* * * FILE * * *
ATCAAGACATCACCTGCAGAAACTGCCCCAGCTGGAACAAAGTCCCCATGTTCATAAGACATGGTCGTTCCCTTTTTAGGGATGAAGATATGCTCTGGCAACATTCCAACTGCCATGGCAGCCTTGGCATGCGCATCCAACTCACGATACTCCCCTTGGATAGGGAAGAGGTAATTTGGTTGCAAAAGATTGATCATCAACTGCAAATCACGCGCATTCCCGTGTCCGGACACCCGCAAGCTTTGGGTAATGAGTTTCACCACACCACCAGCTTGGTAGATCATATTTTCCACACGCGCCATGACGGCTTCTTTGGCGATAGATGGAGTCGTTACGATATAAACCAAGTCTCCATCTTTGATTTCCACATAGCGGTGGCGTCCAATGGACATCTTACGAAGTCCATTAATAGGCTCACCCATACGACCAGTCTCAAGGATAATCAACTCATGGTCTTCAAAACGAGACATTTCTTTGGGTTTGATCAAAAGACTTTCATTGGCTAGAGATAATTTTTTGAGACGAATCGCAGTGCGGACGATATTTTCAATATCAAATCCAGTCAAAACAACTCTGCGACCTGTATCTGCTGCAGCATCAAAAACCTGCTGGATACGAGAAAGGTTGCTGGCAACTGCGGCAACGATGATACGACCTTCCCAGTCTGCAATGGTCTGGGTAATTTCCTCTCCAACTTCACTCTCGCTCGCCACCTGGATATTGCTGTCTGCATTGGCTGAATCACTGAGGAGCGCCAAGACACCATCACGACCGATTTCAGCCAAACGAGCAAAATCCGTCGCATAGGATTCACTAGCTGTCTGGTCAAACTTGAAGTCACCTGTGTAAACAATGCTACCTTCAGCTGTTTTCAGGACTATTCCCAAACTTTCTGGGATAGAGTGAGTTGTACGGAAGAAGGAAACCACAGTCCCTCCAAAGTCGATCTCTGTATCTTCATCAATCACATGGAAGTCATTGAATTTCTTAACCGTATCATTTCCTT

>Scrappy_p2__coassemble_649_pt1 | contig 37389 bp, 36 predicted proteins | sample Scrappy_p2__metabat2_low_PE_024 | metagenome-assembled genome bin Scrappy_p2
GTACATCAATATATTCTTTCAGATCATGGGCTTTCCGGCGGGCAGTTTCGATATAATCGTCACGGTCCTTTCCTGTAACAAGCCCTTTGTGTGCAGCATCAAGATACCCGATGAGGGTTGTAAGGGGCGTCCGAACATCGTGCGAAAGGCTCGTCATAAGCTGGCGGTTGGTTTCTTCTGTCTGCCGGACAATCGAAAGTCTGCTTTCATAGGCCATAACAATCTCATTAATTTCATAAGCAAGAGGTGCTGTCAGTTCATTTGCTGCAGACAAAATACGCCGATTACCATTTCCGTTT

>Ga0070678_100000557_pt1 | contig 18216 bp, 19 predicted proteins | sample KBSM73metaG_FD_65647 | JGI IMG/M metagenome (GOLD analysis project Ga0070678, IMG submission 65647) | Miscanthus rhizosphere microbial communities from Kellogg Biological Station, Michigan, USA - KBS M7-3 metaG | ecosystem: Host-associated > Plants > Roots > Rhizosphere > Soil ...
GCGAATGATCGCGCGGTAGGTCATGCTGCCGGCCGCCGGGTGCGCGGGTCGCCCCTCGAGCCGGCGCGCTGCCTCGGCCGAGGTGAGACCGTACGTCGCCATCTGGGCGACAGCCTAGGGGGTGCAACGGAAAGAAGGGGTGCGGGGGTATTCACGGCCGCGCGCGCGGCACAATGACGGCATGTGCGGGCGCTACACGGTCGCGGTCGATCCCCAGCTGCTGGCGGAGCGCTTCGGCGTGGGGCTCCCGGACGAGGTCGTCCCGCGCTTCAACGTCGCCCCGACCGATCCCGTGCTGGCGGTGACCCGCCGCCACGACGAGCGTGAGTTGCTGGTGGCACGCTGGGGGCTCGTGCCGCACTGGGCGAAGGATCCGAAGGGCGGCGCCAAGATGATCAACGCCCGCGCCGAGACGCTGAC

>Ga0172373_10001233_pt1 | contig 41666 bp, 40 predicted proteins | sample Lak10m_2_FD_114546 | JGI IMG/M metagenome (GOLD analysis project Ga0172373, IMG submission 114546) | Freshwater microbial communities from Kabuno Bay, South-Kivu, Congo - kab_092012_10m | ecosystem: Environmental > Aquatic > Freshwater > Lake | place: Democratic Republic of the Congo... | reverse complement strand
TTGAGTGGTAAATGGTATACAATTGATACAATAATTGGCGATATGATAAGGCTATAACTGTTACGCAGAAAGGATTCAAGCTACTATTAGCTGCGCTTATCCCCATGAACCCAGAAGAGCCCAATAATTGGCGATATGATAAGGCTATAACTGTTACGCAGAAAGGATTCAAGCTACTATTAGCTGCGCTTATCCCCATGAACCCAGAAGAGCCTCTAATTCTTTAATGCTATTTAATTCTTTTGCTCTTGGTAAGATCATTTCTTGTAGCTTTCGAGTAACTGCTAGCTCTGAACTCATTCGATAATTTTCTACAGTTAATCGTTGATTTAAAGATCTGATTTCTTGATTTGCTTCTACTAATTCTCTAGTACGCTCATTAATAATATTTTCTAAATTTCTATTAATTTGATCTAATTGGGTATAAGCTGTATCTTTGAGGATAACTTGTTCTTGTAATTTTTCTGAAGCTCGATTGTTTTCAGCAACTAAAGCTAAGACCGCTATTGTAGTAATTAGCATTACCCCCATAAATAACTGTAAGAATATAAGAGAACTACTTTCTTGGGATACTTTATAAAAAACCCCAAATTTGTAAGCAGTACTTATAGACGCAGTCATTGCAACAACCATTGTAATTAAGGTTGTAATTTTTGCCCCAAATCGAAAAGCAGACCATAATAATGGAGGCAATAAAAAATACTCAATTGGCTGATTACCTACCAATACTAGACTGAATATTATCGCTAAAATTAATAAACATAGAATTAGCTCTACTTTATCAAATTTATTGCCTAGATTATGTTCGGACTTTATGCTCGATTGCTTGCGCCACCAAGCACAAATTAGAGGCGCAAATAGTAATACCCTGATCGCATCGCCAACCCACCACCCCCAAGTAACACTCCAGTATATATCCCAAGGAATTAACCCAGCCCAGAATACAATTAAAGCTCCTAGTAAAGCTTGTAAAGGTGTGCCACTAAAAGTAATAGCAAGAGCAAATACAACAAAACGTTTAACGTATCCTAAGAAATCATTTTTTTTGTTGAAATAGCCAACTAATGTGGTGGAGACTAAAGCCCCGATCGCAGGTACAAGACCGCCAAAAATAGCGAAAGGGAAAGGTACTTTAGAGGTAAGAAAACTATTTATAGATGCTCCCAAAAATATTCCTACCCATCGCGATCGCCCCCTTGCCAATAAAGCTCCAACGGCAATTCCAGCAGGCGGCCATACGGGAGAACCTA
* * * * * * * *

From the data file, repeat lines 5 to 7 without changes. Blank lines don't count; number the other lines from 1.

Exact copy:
GCGAATGATCGCGCGGTAGGTCATGCTGCCGGCCGCCGGGTGCGCGGGTCGCCCCTCGAGCCGGCGCGCTGCCTCGGCCGAGGTGAGACCGTACGTCGCCATCTGGGCGACAGCCTAGGGGGTGCAACGGAAAGAAGGGGTGCGGGGGTATTCACGGCCGCGCGCGCGGCACAATGACGGCATGTGCGGGCGCTACACGGTCGCGGTCGATCCCCAGCTGCTGGCGGAGCGCTTCGGCGTGGGGCTCCCGGACGAGGTCGTCCCGCGCTTCAACGTCGCCCCGACCGATCCCGTGCTGGCGGTGACCCGCCGCCACGACGAGCGTGAGTTGCTGGTGGCACGCTGGGGGCTCGTGCCGCACTGGGCGAAGGATCCGAAGGGCGGCGCCAAGATGATCAACGCCCGCGCCGAGACGCTGAC

>Ga0172373_10001233_pt1 | contig 41666 bp, 40 predicted proteins | sample Lak10m_2_FD_114546 | JGI IMG/M metagenome (GOLD analysis project Ga0172373, IMG submission 114546) | Freshwater microbial communities from Kabuno Bay, South-Kivu, Congo - kab_092012_10m | ecosystem: Environmental > Aquatic > Freshwater > Lake | place: Democratic Republic of the Congo... | reverse complement strand
TTGAGTGGTAAATGGTATACAATTGATACAATAATTGGCGATATGATAAGGCTATAACTGTTACGCAGAAAGGATTCAAGCTACTATTAGCTGCGCTTATCCCCATGAACCCAGAAGAGCCCAATAATTGGCGATATGATAAGGCTATAACTGTTACGCAGAAAGGATTCAAGCTACTATTAGCTGCGCTTATCCCCATGAACCCAGAAGAGCCTCTAATTCTTTAATGCTATTTAATTCTTTTGCTCTTGGTAAGATCATTTCTTGTAGCTTTCGAGTAACTGCTAGCTCTGAACTCATTCGATAATTTTCTACAGTTAATCGTTGATTTAAAGATCTGATTTCTTGATTTGCTTCTACTAATTCTCTAGTACGCTCATTAATAATATTTTCTAAATTTCTATTAATTTGATCTAATTGGGTATAAGCTGTATCTTTGAGGATAACTTGTTCTTGTAATTTTTCTGAAGCTCGATTGTTTTCAGCAACTAAAGCTAAGACCGCTATTGTAGTAATTAGCATTACCCCCATAAATAACTGTAAGAATATAAGAGAACTACTTTCTTGGGATACTTTATAAAAAACCCCAAATTTGTAAGCAGTACTTATAGACGCAGTCATTGCAACAACCATTGTAATTAAGGTTGTAATTTTTGCCCCAAATCGAAAAGCAGACCATAATAATGGAGGCAATAAAAAATACTCAATTGGCTGATTACCTACCAATACTAGACTGAATATTATCGCTAAAATTAATAAACATAGAATTAGCTCTACTTTATCAAATTTATTGCCTAGATTATGTTCGGACTTTATGCTCGATTGCTTGCGCCACCAAGCACAAATTAGAGGCGCAAATAGTAATACCCTGATCGCATCGCCAACCCACCACCCCCAAGTAACACTCCAGTATATATCCCAAGGAATTAACCCAGCCCAGAATACAATTAAAGCTCCTAGTAAAGCTTGTAAAGGTGTGCCACTAAAAGTAATAGCAAGAGCAAATACAACAAAACGTTTAACGTATCCTAAGAAATCATTTTTTTTGTTGAAATAGCCAACTAATGTGGTGGAGACTAAAGCCCCGATCGCAGGTACAAGACCGCCAAAAATAGCGAAAGGGAAAGGTACTTTAGAGGTAAGAAAACTATTTATAGATGCTCCCAAAAATATTCCTACCCATCGCGATCGCCCCCTTGCCAATAAAGCTCCAACGGCAATTCCAGCAGGCGGCCATACGGGAGAACCTA